Chickens require a certain amount of coop and run space. They also need nesting boxes, bedding, access to food and water, security from predators and space to roam. Setting up a chicken coop requires advanced planning to meet the specific needs of chickens.
Coop and Run Space
Build your chicken coop with a minimum of 4 square feet per chicken. A little more space is ideal and adding additional empty space allows you to expand the flock if desired. Build the run with as much room as possible. Fifty to 100 square feet is a nice space for 15 or fewer backyard chickens. Also consider allowing to the chickens to free range during the day. They will forage for food and exercise in your yard space. Add roosting posts and branches to the run space. Chickens will utilize roosting areas during the day. Add shade cloth or an overhang to provide a cool escape from the summer sun. Bury the fencing 1 foot in your run to prevent burrowing predators and cover with deer netting to stop birds of prey.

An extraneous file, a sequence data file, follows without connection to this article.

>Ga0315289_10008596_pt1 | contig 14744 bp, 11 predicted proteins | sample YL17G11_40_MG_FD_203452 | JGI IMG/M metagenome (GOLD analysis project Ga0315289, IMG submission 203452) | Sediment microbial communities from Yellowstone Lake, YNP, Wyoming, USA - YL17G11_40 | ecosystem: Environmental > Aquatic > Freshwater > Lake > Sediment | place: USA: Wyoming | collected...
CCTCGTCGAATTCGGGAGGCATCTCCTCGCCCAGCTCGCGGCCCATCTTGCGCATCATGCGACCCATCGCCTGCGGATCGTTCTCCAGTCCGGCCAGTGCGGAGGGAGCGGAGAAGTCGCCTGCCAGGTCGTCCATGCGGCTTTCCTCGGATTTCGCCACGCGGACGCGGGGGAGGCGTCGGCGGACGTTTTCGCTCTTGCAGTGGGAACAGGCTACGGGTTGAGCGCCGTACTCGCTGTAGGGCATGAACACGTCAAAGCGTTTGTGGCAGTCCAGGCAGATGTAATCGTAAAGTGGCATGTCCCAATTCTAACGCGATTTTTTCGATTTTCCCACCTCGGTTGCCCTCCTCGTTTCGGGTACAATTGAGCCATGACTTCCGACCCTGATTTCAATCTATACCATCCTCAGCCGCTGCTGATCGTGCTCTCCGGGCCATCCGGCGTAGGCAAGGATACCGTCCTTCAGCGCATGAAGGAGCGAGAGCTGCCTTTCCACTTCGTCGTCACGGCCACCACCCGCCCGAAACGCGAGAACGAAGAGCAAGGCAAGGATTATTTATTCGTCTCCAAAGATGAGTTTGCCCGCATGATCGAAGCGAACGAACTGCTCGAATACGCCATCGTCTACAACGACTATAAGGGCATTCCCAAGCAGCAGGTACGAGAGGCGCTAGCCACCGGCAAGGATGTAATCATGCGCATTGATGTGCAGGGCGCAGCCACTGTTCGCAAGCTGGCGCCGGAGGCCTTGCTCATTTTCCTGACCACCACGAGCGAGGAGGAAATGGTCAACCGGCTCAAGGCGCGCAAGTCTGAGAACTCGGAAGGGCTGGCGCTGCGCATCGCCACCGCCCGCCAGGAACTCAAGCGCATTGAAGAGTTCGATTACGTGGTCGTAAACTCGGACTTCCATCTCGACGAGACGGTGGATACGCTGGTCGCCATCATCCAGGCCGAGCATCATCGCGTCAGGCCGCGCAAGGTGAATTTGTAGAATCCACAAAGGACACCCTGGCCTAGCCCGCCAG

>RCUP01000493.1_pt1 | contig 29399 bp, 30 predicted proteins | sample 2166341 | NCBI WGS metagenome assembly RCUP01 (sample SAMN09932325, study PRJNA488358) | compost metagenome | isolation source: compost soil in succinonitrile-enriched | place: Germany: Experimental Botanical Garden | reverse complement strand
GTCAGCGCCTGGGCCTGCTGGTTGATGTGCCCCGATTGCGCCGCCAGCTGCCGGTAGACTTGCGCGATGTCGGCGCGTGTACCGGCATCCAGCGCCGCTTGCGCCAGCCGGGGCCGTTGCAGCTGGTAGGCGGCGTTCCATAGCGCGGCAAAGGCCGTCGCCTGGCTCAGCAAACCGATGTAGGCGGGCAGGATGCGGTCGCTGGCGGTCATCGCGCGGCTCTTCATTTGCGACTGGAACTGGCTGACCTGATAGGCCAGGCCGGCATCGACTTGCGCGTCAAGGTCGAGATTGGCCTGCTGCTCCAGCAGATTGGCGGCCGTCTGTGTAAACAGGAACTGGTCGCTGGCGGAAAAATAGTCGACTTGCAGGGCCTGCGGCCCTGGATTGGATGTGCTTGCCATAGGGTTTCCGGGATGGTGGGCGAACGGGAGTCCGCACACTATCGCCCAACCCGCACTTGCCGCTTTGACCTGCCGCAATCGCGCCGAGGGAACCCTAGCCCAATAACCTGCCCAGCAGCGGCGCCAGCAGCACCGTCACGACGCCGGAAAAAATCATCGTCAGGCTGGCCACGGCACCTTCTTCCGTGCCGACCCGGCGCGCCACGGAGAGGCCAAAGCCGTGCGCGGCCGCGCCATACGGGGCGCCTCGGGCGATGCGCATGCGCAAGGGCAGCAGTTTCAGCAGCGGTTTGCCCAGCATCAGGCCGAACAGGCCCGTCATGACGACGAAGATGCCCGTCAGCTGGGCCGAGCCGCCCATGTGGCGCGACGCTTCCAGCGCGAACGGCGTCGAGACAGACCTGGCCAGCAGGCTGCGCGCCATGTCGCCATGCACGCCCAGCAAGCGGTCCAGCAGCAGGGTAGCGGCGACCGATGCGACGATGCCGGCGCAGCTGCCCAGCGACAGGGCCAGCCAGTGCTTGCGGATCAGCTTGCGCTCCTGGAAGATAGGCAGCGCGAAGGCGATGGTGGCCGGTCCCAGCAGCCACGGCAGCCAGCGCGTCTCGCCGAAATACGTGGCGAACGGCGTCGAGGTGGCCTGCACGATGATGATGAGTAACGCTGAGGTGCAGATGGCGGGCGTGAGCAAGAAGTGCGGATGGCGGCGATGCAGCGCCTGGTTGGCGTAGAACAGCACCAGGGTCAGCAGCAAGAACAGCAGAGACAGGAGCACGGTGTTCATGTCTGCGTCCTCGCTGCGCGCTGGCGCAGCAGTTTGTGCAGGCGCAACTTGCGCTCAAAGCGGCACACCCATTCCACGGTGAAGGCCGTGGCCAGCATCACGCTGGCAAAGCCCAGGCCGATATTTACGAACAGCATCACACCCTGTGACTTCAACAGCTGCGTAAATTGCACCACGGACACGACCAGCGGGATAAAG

Add elevated roosting bars inside the coop. Chickens roost on the bars at night. Use natural tree branches, if possible, or wooden dowels. Chickens also will roost on exposed roof beams. Add nesting boxes with access from the coop interior. Nesting boxes for chickens require a minimum of 1 foot of width, height and depth. Use cedar wood shavings, straw or shredded newspaper for bedding inside the coop. Use sand for easy cleaning in the run area.
Food and Water
Provide access to food and water inside and outside the coop. Constant access to water is critical for the chickens. Hang food and water to prevent roosting and defecating in the containers. Use feeders and water containers specifically designed for chickens. They are widely available in farm and ranch supply stores. Use a heat lamp to prevent water from freezing during the winter. The heat lamp will warm the coop during cold weather. Frozen water will lead to dehydration and put your flock at risk. Check the food and water on a daily basis.
Cleaning and Maintenance
Keep a rake and trash can close to the coop for weekly cleaning. Remove and replace old bedding and rake feces from the sand. Take the used materials to a compost pile for your garden. Open the coop doors during the day to create airflow and keep things dry. Preventing moisture accumulation in the coop reduces fly problems and the potential for disease.
Zach Lazzari is a Montana based freelance outdoor writer and photographer. You can follow his work at bustedoarlock.com.